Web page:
Is this Ambivalence?

By Angela Shaw

Ambivalence is a feeling that can cause a lot of inner turmoil. It is defined as “simultaneous and contradictory attitudes or feelings (such as attraction and repulsion) toward an object, person, or action; continual fluctuation (as between one thing and its opposite); and uncertainty as to which approach to follow.

Do any of these sound familiar to you?

If you have been in therapy before, or are familiar with psychology terms, you may have heard of the phrase ‘cognitive dissonance.’ This can often be confused with the feeling of ambivalence. Although they are closely related, there is an important nuance. Cognitive dissonance refers to holding contradictory feelings or attitudes towards something. For example, you may love and care about a family member, but not agree with their political views. This would create cognitive dissonance for you about that family member. 

Ambivalence, on the other hand, more so refers to having mixed feelings. It’s a feeling of not being able to make a decision about something because there exists an almost equal but opposing good and bad attitude about it. It’s when you feel very torn. It often presents itself the strongest when it’s time to evaluate or decide on something.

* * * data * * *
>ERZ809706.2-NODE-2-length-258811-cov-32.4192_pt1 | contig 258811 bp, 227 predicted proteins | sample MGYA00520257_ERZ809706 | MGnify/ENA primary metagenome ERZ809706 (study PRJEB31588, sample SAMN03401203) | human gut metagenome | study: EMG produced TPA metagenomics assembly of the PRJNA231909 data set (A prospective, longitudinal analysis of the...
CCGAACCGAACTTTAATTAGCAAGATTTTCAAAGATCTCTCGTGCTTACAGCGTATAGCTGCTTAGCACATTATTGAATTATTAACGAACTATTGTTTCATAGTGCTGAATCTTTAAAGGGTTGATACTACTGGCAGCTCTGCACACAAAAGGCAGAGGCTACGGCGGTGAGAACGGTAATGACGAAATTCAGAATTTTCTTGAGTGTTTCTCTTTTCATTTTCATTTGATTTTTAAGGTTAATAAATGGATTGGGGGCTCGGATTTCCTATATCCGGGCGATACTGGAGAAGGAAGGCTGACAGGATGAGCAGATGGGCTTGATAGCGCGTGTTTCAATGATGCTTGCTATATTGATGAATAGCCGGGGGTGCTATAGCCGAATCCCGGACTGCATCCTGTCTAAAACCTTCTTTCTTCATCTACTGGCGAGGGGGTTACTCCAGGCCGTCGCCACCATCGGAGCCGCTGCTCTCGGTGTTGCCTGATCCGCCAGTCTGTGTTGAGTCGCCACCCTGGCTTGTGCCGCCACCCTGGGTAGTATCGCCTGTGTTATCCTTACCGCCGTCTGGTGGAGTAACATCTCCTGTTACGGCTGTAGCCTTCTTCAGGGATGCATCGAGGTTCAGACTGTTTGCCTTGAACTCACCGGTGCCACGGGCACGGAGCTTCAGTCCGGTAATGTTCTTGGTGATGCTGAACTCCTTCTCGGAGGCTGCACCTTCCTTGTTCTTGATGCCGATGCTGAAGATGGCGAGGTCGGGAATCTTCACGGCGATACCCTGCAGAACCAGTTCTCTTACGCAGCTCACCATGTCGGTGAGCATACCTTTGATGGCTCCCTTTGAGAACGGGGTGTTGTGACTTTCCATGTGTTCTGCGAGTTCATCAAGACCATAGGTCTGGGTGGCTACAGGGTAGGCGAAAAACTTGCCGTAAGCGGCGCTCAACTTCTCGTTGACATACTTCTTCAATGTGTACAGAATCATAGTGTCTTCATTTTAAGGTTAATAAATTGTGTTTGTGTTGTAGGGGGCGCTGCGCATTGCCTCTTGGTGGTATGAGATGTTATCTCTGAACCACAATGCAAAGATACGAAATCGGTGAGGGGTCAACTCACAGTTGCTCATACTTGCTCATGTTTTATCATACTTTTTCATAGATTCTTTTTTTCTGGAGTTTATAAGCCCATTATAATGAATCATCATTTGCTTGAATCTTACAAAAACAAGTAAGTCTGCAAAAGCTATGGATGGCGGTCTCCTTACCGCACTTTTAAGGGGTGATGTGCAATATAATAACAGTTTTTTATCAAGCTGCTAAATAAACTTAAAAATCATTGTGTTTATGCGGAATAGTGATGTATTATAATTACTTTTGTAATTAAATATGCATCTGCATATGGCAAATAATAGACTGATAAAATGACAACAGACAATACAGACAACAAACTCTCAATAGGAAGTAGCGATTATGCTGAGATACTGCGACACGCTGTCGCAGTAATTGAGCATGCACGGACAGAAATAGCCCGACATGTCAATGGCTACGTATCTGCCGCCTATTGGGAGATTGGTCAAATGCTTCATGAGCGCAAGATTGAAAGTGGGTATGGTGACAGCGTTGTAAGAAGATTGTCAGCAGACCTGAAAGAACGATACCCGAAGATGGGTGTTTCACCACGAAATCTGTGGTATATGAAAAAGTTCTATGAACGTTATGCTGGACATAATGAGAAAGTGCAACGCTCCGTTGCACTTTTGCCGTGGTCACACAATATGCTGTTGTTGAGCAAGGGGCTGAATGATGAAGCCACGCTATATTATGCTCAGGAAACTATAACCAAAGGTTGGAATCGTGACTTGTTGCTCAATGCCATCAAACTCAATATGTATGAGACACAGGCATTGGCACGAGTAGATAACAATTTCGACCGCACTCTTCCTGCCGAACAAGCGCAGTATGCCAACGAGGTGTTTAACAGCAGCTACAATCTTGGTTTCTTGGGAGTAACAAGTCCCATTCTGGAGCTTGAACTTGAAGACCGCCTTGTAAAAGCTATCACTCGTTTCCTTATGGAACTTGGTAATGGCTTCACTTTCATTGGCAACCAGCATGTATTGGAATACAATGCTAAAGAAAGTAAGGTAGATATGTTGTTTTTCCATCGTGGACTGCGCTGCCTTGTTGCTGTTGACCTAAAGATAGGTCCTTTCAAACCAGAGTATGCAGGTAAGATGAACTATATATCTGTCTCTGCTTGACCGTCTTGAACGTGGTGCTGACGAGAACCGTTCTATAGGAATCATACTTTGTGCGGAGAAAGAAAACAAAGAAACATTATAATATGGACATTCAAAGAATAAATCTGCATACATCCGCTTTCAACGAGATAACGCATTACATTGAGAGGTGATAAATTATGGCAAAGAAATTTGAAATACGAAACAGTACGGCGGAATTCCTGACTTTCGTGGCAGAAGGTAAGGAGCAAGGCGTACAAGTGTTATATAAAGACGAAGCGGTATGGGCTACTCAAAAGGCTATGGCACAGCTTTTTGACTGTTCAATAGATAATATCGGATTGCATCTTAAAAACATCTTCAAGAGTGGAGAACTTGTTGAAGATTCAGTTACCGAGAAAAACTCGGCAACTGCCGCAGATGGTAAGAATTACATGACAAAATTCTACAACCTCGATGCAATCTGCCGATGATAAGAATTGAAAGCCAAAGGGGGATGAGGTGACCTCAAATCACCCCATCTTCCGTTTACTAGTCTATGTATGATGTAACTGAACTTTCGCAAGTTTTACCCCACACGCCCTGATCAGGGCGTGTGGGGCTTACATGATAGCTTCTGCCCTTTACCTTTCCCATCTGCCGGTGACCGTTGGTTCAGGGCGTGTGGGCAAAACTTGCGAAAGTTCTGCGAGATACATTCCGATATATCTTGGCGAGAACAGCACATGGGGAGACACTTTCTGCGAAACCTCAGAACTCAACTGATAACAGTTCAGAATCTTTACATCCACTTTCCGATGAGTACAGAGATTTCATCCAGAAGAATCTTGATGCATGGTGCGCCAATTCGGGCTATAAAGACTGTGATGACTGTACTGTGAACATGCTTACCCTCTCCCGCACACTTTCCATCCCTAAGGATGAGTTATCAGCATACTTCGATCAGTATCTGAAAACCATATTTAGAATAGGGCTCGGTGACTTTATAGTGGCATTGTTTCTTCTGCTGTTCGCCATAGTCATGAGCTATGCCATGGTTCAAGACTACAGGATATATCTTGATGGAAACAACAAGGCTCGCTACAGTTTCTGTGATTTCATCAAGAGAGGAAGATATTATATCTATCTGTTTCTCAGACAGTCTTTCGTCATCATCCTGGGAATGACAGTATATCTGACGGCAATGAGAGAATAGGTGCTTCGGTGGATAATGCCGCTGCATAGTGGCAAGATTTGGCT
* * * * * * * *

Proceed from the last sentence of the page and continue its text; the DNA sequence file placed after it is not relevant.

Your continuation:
Ambivalence can often show up in intimate relationships, jobs, or living situations. What makes it so distressing is the tension it creates. 

As a  relationship expert once said, “Ambivalence is an emotional/cognitive/ behavioral oscillation between “I’m in and I want this,” and “I’m out and I don’t want this.” It’s an internal tug of war.”

Aside from the internal turmoil that ambivalence can cause, it also has other implications. Often it leads to procrastination and analysis paralysis. This then reinforces your ambivalence in a cyclical loop. What you need is to untangle your emotions so that you can move forward with healthy change.

One way to do that is to step back and clarify your values. Think about what matters the most to you and consider if your behavior is in alignment with those values. 

Ambivalence is an evaluative process. Acknowledge that most things are a tradeoff and try to avoid making the “perfect” decision. 

Lastly, make sure you are giving yourself enough time to be still and pay attention to your inner guidance.

Whether you’re somebody who experiences chronic ambivalence or are simply going through a change and aren’t sure which road to take, therapy can help you clarify and resolve some of this. You contact our Park Avenue Psychotherapy office via phone or email and book an appointment with me for ongoing support.